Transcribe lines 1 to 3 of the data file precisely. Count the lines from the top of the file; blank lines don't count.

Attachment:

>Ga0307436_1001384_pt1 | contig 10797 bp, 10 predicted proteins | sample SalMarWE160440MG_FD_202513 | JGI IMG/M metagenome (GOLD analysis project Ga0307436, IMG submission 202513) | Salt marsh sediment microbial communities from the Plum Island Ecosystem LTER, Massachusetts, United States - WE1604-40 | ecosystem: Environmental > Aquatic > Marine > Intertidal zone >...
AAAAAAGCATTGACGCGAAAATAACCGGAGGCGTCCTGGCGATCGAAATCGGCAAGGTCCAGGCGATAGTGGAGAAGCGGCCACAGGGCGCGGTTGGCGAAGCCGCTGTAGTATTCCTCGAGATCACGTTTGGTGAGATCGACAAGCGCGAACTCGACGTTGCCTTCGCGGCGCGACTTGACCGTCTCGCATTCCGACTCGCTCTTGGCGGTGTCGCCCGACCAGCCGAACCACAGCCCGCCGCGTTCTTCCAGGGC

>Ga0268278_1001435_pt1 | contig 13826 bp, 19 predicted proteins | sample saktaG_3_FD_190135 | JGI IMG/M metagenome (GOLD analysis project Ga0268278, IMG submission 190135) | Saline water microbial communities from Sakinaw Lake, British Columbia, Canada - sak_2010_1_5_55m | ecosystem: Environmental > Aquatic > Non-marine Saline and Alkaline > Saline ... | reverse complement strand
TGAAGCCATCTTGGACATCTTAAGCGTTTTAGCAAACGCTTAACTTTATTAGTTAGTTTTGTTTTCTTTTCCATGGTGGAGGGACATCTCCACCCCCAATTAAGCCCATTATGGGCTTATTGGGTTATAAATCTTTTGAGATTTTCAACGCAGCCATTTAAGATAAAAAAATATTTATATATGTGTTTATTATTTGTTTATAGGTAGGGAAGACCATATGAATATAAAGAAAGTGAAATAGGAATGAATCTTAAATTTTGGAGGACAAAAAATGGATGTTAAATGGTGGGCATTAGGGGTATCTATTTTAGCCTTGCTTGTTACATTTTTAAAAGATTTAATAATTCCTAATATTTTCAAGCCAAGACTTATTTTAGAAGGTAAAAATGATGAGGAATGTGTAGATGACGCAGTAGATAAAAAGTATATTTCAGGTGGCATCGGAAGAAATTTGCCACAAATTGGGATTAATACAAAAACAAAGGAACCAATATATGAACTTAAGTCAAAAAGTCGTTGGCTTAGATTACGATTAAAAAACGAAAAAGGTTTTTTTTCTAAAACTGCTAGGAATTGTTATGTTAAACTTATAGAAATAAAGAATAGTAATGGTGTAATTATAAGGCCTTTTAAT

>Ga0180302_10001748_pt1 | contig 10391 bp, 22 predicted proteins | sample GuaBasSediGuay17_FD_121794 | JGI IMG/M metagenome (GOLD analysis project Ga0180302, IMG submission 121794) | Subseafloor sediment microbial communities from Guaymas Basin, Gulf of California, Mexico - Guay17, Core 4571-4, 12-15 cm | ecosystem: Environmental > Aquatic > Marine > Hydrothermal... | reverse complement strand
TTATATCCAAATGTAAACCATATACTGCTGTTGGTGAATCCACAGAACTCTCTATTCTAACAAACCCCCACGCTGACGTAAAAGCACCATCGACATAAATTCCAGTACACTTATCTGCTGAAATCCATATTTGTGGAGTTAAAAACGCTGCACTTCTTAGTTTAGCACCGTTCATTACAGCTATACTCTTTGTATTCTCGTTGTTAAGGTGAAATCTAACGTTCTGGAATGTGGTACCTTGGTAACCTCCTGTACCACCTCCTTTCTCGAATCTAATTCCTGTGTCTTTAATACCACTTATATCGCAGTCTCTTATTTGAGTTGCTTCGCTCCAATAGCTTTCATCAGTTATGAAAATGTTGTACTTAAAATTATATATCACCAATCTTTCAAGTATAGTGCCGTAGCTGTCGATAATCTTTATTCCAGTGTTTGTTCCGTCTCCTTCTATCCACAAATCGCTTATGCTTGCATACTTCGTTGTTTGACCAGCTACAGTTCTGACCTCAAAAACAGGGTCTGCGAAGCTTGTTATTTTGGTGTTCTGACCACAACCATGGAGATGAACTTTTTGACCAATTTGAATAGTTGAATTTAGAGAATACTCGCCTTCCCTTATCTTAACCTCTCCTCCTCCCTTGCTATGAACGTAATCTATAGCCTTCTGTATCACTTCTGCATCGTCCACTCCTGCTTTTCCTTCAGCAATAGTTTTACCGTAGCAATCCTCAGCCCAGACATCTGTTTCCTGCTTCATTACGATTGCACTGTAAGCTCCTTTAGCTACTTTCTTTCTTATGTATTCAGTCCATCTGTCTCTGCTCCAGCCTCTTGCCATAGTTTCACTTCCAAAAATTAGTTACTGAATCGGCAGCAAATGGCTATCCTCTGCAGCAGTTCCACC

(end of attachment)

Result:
>Ga0307436_1001384_pt1 | contig 10797 bp, 10 predicted proteins | sample SalMarWE160440MG_FD_202513 | JGI IMG/M metagenome (GOLD analysis project Ga0307436, IMG submission 202513) | Salt marsh sediment microbial communities from the Plum Island Ecosystem LTER, Massachusetts, United States - WE1604-40 | ecosystem: Environmental > Aquatic > Marine > Intertidal zone >...
AAAAAAGCATTGACGCGAAAATAACCGGAGGCGTCCTGGCGATCGAAATCGGCAAGGTCCAGGCGATAGTGGAGAAGCGGCCACAGGGCGCGGTTGGCGAAGCCGCTGTAGTATTCCTCGAGATCACGTTTGGTGAGATCGACAAGCGCGAACTCGACGTTGCCTTCGCGGCGCGACTTGACCGTCTCGCATTCCGACTCGCTCTTGGCGGTGTCGCCCGACCAGCCGAACCACAGCCCGCCGCGTTCTTCCAGGGC

>Ga0268278_1001435_pt1 | contig 13826 bp, 19 predicted proteins | sample saktaG_3_FD_190135 | JGI IMG/M metagenome (GOLD analysis project Ga0268278, IMG submission 190135) | Saline water microbial communities from Sakinaw Lake, British Columbia, Canada - sak_2010_1_5_55m | ecosystem: Environmental > Aquatic > Non-marine Saline and Alkaline > Saline ... | reverse complement strand